Lien Foundation, Lekker Architects and Lanzavecchia +Wai Design Studio show persons living with dementia and their carers practical hacks and solutions to live and care better.
19 September 2020
Text by Vanitha Pavapathi
Did you know that someone in the world develops dementia every three seconds? And the isolation during this pandemic has also accelerated the deterioration in people with dementia symptoms, causing confusion and loneliness at the best of times. This degenerative brain disorder which affects memory, speech, reason and personality eventually rob one’s sense of self.
Rapidly ageing Singapore is no different. According to a 2013 study led by the Institute of Mental Health, one in ten Singaporeans aged 60 years old and above are more prevalent to developing dementia. So how do we mitigate the impact this incurable disease has on dementia sufferers and their carers? Born out of the desire to show how one can care better for persons with dementia through simple hacks and creative ideas, Lien Foundation together with Lekker Architects and Lanzavecchia +Wai Design Studio developed Hack Care, a catalogue of DIY hacks to create dementia-friendly homes.
With over 240 pages of simple, creative interventions and design innovations for the home, the publication combines the design and research insights of Lekker Architects with the expertise of industrial design from Lanzavecchia +Wai Design Studio, as well as caregiving wisdom from Alzheimer’s Disease Association (ADA), Brahm Centre and Khoo Teck Puat Hospital.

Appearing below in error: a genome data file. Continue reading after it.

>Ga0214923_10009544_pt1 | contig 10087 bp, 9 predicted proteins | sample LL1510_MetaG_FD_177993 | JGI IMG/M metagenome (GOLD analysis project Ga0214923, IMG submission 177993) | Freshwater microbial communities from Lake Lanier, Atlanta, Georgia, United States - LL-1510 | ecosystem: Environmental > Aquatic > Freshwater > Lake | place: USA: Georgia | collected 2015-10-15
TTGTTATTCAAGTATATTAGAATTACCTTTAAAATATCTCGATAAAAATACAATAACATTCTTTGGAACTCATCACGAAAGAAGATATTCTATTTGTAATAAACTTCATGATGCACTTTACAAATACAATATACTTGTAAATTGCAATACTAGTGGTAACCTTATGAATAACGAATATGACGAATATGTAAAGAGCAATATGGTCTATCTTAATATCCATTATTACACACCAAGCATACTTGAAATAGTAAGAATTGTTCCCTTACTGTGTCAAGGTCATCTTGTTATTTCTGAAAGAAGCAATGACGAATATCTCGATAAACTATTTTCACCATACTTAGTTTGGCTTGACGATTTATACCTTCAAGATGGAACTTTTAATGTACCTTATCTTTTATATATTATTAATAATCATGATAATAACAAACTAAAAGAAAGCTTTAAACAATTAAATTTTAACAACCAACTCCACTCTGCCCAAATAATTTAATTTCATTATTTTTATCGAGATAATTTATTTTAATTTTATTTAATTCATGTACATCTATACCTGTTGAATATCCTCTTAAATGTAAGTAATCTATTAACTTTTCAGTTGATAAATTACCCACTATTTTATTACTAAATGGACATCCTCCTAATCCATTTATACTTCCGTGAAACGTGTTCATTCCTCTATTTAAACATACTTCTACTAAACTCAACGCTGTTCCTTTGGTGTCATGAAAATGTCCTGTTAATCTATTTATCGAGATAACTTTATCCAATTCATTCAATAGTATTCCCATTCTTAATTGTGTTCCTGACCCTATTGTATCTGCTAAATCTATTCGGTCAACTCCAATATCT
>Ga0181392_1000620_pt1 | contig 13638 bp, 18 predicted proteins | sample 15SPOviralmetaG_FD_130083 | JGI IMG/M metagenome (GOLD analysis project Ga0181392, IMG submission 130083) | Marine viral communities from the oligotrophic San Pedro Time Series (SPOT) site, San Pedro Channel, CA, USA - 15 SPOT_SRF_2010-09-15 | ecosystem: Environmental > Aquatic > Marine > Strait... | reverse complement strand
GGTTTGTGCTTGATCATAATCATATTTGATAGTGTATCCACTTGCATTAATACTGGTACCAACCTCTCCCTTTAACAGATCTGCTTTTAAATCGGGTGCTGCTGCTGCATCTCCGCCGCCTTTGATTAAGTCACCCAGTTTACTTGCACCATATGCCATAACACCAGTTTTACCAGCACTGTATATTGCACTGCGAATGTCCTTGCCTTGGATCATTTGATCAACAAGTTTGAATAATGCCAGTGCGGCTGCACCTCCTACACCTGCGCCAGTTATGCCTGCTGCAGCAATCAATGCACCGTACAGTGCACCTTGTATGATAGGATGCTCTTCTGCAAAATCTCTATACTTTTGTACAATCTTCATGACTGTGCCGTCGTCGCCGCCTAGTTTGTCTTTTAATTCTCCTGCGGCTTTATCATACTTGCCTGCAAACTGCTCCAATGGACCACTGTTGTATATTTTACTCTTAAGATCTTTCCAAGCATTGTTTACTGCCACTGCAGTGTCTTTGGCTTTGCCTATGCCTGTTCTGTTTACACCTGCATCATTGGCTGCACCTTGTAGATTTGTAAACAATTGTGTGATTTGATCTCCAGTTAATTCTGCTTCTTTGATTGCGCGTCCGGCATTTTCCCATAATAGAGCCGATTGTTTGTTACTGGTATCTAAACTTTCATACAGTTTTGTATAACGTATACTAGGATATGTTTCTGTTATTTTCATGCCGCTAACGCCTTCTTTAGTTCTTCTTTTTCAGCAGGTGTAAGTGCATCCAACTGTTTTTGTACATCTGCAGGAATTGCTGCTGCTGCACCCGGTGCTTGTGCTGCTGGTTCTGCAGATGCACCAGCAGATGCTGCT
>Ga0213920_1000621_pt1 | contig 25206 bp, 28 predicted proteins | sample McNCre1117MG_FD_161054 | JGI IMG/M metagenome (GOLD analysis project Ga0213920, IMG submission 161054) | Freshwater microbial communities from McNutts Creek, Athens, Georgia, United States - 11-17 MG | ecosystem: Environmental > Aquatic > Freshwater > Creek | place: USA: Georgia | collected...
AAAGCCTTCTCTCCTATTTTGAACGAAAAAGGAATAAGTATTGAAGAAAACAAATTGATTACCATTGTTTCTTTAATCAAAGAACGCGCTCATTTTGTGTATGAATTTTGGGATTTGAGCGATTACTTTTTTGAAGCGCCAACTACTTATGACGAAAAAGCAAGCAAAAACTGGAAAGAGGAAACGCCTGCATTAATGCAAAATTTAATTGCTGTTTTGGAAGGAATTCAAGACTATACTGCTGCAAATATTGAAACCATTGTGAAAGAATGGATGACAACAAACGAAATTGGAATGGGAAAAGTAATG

Styled like an IKEA catalogue with online instruction manuals, the team behind the book used the Swedish furniture giant’s product to assemble practical hacks. But Hack Care is not confined to IKEA products. Instead, it presents a whole range of possibilities for caregivers that correspond to their different scales of ambition and the wide-ranging needs of persons with dementia – from larger-scale hacks like improvising the IKEA POÄNG chair to simple ones like camouflaging an exit door in a colour similar to its adjacent walls.
After three years in the making, HackCare was launched on 13 September and 500 copies are available to the public for free (request via Hack Care website). The book is also available for download on its website. In hopes to contribute to the resources of the local as well as international dementia community, just as it had done with a collection of 50 real-life caregivers’ videos released in 2019, Lien Foundation will also be conducting a live demonstration of hacking ideas on 21st and 28 September at 7pm on its Facebook page. Such efforts are part of the philanthropic house’s approach to using and embedding design in its work to create value, shape behaviours and tackle problems with fresh solutions.
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